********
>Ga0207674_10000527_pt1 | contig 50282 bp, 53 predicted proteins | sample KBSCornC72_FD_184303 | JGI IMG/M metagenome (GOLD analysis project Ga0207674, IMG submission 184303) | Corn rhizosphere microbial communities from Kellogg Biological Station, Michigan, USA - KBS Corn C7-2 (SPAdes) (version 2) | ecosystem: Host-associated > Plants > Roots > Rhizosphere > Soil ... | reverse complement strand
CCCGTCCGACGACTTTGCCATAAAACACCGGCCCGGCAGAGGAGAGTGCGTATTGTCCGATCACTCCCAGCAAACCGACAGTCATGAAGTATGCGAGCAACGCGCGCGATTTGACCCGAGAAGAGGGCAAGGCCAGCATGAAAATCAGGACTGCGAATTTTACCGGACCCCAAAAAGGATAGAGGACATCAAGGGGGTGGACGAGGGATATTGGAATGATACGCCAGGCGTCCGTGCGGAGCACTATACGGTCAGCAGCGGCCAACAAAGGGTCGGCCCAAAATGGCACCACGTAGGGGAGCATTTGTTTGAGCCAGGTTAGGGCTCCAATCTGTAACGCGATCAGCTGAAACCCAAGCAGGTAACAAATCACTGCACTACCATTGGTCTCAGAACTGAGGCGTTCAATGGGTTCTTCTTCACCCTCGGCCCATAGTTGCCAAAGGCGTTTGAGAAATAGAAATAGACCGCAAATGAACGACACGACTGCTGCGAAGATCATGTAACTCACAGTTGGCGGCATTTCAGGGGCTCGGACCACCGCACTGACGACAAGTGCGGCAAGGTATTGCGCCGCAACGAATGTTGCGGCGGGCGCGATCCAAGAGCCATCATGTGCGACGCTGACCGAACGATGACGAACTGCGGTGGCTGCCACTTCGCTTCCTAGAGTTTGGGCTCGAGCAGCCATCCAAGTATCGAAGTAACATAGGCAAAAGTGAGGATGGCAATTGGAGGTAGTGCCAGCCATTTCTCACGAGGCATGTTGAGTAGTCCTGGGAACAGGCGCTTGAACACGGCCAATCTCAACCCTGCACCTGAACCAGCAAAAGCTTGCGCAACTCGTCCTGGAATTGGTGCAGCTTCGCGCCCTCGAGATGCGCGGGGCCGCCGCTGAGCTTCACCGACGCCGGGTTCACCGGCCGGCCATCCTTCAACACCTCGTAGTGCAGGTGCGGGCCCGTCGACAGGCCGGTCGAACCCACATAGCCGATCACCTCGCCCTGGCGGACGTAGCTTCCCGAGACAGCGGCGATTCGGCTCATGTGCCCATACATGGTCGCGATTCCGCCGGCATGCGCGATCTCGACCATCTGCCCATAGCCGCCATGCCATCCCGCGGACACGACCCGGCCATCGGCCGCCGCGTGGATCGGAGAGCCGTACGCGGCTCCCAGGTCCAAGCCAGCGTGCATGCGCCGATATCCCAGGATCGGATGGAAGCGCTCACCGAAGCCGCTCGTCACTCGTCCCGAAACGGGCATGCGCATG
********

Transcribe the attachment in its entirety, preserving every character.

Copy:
>Ga0207674_10000527_pt1 | contig 50282 bp, 53 predicted proteins | sample KBSCornC72_FD_184303 | JGI IMG/M metagenome (GOLD analysis project Ga0207674, IMG submission 184303) | Corn rhizosphere microbial communities from Kellogg Biological Station, Michigan, USA - KBS Corn C7-2 (SPAdes) (version 2) | ecosystem: Host-associated > Plants > Roots > Rhizosphere > Soil ... | reverse complement strand
CCCGTCCGACGACTTTGCCATAAAACACCGGCCCGGCAGAGGAGAGTGCGTATTGTCCGATCACTCCCAGCAAACCGACAGTCATGAAGTATGCGAGCAACGCGCGCGATTTGACCCGAGAAGAGGGCAAGGCCAGCATGAAAATCAGGACTGCGAATTTTACCGGACCCCAAAAAGGATAGAGGACATCAAGGGGGTGGACGAGGGATATTGGAATGATACGCCAGGCGTCCGTGCGGAGCACTATACGGTCAGCAGCGGCCAACAAAGGGTCGGCCCAAAATGGCACCACGTAGGGGAGCATTTGTTTGAGCCAGGTTAGGGCTCCAATCTGTAACGCGATCAGCTGAAACCCAAGCAGGTAACAAATCACTGCACTACCATTGGTCTCAGAACTGAGGCGTTCAATGGGTTCTTCTTCACCCTCGGCCCATAGTTGCCAAAGGCGTTTGAGAAATAGAAATAGACCGCAAATGAACGACACGACTGCTGCGAAGATCATGTAACTCACAGTTGGCGGCATTTCAGGGGCTCGGACCACCGCACTGACGACAAGTGCGGCAAGGTATTGCGCCGCAACGAATGTTGCGGCGGGCGCGATCCAAGAGCCATCATGTGCGACGCTGACCGAACGATGACGAACTGCGGTGGCTGCCACTTCGCTTCCTAGAGTTTGGGCTCGAGCAGCCATCCAAGTATCGAAGTAACATAGGCAAAAGTGAGGATGGCAATTGGAGGTAGTGCCAGCCATTTCTCACGAGGCATGTTGAGTAGTCCTGGGAACAGGCGCTTGAACACGGCCAATCTCAACCCTGCACCTGAACCAGCAAAAGCTTGCGCAACTCGTCCTGGAATTGGTGCAGCTTCGCGCCCTCGAGATGCGCGGGGCCGCCGCTGAGCTTCACCGACGCCGGGTTCACCGGCCGGCCATCCTTCAACACCTCGTAGTGCAGGTGCGGGCCCGTCGACAGGCCGGTCGAACCCACATAGCCGATCACCTCGCCCTGGCGGACGTAGCTTCCCGAGACAGCGGCGATTCGGCTCATGTGCCCATACATGGTCGCGATTCCGCCGGCATGCGCGATCTCGACCATCTGCCCATAGCCGCCATGCCATCCCGCGGACACGACCCGGCCATCGGCCGCCGCGTGGATCGGAGAGCCGTACGCGGCTCCCAGGTCCAAGCCAGCGTGCATGCGCCGATATCCCAGGATCGGATGGAAGCGCTCACCGAAGCCGCTCGTCACTCGTCCCGAAACGGGCATGCGCATG